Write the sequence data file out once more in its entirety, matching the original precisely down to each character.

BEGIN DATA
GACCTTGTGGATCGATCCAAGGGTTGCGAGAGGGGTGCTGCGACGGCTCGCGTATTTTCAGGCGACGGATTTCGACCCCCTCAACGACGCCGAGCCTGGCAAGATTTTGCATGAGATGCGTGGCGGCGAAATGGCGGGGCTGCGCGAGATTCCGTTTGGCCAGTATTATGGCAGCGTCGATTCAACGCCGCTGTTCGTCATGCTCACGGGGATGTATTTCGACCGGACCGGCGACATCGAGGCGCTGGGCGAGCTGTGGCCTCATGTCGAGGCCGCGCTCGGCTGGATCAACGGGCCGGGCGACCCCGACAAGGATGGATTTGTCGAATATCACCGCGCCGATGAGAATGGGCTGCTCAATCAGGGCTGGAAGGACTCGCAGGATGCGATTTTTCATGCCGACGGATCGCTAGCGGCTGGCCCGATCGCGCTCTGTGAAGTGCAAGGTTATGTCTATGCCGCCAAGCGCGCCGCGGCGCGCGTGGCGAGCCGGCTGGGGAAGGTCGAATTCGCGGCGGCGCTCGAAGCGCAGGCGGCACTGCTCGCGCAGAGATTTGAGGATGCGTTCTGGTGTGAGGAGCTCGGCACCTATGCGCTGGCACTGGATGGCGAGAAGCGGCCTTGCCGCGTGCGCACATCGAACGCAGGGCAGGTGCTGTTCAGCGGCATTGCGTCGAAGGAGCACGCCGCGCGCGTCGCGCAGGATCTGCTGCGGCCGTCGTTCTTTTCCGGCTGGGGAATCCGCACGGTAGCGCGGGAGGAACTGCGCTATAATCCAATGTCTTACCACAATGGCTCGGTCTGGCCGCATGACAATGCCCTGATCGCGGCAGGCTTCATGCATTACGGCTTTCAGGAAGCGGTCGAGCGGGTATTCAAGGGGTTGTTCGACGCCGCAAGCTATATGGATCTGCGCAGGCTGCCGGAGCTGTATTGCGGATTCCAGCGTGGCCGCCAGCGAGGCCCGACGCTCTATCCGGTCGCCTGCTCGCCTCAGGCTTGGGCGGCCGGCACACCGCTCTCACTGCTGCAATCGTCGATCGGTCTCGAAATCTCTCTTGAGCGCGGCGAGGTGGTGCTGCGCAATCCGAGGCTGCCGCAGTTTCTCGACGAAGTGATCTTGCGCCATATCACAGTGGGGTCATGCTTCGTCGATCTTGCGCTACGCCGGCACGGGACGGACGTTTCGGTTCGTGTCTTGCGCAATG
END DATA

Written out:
GACCTTGTGGATCGATCCAAGGGTTGCGAGAGGGGTGCTGCGACGGCTCGCGTATTTTCAGGCGACGGATTTCGACCCCCTCAACGACGCCGAGCCTGGCAAGATTTTGCATGAGATGCGTGGCGGCGAAATGGCGGGGCTGCGCGAGATTCCGTTTGGCCAGTATTATGGCAGCGTCGATTCAACGCCGCTGTTCGTCATGCTCACGGGGATGTATTTCGACCGGACCGGCGACATCGAGGCGCTGGGCGAGCTGTGGCCTCATGTCGAGGCCGCGCTCGGCTGGATCAACGGGCCGGGCGACCCCGACAAGGATGGATTTGTCGAATATCACCGCGCCGATGAGAATGGGCTGCTCAATCAGGGCTGGAAGGACTCGCAGGATGCGATTTTTCATGCCGACGGATCGCTAGCGGCTGGCCCGATCGCGCTCTGTGAAGTGCAAGGTTATGTCTATGCCGCCAAGCGCGCCGCGGCGCGCGTGGCGAGCCGGCTGGGGAAGGTCGAATTCGCGGCGGCGCTCGAAGCGCAGGCGGCACTGCTCGCGCAGAGATTTGAGGATGCGTTCTGGTGTGAGGAGCTCGGCACCTATGCGCTGGCACTGGATGGCGAGAAGCGGCCTTGCCGCGTGCGCACATCGAACGCAGGGCAGGTGCTGTTCAGCGGCATTGCGTCGAAGGAGCACGCCGCGCGCGTCGCGCAGGATCTGCTGCGGCCGTCGTTCTTTTCCGGCTGGGGAATCCGCACGGTAGCGCGGGAGGAACTGCGCTATAATCCAATGTCTTACCACAATGGCTCGGTCTGGCCGCATGACAATGCCCTGATCGCGGCAGGCTTCATGCATTACGGCTTTCAGGAAGCGGTCGAGCGGGTATTCAAGGGGTTGTTCGACGCCGCAAGCTATATGGATCTGCGCAGGCTGCCGGAGCTGTATTGCGGATTCCAGCGTGGCCGCCAGCGAGGCCCGACGCTCTATCCGGTCGCCTGCTCGCCTCAGGCTTGGGCGGCCGGCACACCGCTCTCACTGCTGCAATCGTCGATCGGTCTCGAAATCTCTCTTGAGCGCGGCGAGGTGGTGCTGCGCAATCCGAGGCTGCCGCAGTTTCTCGACGAAGTGATCTTGCGCCATATCACAGTGGGGTCATGCTTCGTCGATCTTGCGCTACGCCGGCACGGGACGGACGTTTCGGTTCGTGTCTTGCGCAATG